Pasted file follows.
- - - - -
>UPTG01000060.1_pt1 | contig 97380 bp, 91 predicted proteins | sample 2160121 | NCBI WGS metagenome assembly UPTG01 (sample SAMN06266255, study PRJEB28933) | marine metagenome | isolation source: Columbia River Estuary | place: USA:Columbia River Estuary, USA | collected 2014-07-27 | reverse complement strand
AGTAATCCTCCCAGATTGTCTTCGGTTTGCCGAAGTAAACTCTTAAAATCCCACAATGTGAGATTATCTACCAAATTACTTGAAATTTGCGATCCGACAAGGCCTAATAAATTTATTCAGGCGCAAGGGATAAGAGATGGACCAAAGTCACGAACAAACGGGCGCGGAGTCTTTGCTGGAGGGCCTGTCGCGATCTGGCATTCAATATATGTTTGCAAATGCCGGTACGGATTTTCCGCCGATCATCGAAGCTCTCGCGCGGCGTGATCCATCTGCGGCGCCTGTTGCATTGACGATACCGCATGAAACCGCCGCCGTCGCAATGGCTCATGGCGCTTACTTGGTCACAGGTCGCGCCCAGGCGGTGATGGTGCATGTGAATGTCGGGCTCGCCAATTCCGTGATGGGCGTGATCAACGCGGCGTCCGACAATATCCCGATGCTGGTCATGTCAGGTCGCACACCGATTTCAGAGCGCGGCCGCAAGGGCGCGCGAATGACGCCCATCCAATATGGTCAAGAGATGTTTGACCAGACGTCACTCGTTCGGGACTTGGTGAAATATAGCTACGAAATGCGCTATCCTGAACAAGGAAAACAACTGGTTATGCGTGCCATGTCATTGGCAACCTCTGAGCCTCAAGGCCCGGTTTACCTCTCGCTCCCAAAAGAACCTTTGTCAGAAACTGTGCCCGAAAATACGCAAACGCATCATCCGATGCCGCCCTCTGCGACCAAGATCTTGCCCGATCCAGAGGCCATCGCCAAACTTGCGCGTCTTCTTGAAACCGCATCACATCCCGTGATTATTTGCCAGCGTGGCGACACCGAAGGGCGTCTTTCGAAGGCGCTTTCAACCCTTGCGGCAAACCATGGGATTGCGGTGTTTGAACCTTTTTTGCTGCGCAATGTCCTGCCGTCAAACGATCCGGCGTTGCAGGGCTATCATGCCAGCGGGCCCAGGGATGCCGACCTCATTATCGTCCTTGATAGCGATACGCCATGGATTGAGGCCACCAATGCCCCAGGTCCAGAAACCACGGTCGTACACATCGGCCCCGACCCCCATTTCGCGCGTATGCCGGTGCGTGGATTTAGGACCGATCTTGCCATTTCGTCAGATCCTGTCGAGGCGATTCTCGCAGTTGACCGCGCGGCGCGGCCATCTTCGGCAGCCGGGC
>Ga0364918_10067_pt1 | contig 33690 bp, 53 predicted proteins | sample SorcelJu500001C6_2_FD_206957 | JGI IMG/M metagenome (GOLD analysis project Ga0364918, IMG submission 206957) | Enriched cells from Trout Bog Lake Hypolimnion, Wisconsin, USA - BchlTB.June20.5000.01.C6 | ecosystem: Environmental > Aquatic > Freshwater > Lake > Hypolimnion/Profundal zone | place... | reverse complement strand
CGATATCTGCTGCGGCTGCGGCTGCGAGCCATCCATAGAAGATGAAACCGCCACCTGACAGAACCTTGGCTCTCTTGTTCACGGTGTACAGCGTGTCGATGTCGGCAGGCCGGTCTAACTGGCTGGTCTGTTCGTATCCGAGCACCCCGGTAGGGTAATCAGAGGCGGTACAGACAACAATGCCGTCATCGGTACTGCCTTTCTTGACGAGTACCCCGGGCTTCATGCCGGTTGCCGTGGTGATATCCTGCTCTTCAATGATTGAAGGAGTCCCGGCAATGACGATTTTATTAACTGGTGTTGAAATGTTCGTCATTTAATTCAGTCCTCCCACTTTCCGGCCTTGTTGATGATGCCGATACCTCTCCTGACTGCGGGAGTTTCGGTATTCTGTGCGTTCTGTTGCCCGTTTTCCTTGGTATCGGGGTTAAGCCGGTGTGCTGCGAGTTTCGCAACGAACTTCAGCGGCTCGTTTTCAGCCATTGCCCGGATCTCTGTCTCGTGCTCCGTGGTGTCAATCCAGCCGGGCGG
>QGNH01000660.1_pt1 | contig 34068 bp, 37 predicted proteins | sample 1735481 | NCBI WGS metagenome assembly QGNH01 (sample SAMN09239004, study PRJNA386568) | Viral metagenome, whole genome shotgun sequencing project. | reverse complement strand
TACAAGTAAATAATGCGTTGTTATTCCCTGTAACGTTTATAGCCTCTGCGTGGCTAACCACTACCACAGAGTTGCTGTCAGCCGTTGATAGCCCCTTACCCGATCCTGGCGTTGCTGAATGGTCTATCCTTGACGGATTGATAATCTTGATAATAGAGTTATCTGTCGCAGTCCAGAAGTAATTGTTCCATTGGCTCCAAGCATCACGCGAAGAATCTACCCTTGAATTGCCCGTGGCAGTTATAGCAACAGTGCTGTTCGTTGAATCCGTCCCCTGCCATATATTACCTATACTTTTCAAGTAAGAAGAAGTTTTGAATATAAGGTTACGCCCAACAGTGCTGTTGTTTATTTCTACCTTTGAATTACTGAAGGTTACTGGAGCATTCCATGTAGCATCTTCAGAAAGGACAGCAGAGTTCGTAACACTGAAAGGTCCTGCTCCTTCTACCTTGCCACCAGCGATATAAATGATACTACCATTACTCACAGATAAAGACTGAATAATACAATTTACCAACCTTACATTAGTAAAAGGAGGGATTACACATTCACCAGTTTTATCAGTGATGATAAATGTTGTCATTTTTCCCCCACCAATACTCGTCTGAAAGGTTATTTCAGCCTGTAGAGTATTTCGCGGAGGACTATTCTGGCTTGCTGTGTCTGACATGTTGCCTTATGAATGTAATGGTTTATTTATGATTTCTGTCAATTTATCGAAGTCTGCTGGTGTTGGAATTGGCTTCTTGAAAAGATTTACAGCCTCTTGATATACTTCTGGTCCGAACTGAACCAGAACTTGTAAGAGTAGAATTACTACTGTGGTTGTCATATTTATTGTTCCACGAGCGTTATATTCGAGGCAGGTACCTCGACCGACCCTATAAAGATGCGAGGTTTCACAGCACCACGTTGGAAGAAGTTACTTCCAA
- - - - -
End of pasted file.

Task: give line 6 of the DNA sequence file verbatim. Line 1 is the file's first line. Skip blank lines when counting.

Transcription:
TACAAGTAAATAATGCGTTGTTATTCCCTGTAACGTTTATAGCCTCTGCGTGGCTAACCACTACCACAGAGTTGCTGTCAGCCGTTGATAGCCCCTTACCCGATCCTGGCGTTGCTGAATGGTCTATCCTTGACGGATTGATAATCTTGATAATAGAGTTATCTGTCGCAGTCCAGAAGTAATTGTTCCATTGGCTCCAAGCATCACGCGAAGAATCTACCCTTGAATTGCCCGTGGCAGTTATAGCAACAGTGCTGTTCGTTGAATCCGTCCCCTGCCATATATTACCTATACTTTTCAAGTAAGAAGAAGTTTTGAATATAAGGTTACGCCCAACAGTGCTGTTGTTTATTTCTACCTTTGAATTACTGAAGGTTACTGGAGCATTCCATGTAGCATCTTCAGAAAGGACAGCAGAGTTCGTAACACTGAAAGGTCCTGCTCCTTCTACCTTGCCACCAGCGATATAAATGATACTACCATTACTCACAGATAAAGACTGAATAATACAATTTACCAACCTTACATTAGTAAAAGGAGGGATTACACATTCACCAGTTTTATCAGTGATGATAAATGTTGTCATTTTTCCCCCACCAATACTCGTCTGAAAGGTTATTTCAGCCTGTAGAGTATTTCGCGGAGGACTATTCTGGCTTGCTGTGTCTGACATGTTGCCTTATGAATGTAATGGTTTATTTATGATTTCTGTCAATTTATCGAAGTCTGCTGGTGTTGGAATTGGCTTCTTGAAAAGATTTACAGCCTCTTGATATACTTCTGGTCCGAACTGAACCAGAACTTGTAAGAGTAGAATTACTACTGTGGTTGTCATATTTATTGTTCCACGAGCGTTATATTCGAGGCAGGTACCTCGACCGACCCTATAAAGATGCGAGGTTTCACAGCACCACGTTGGAAGAAGTTACTTCCAA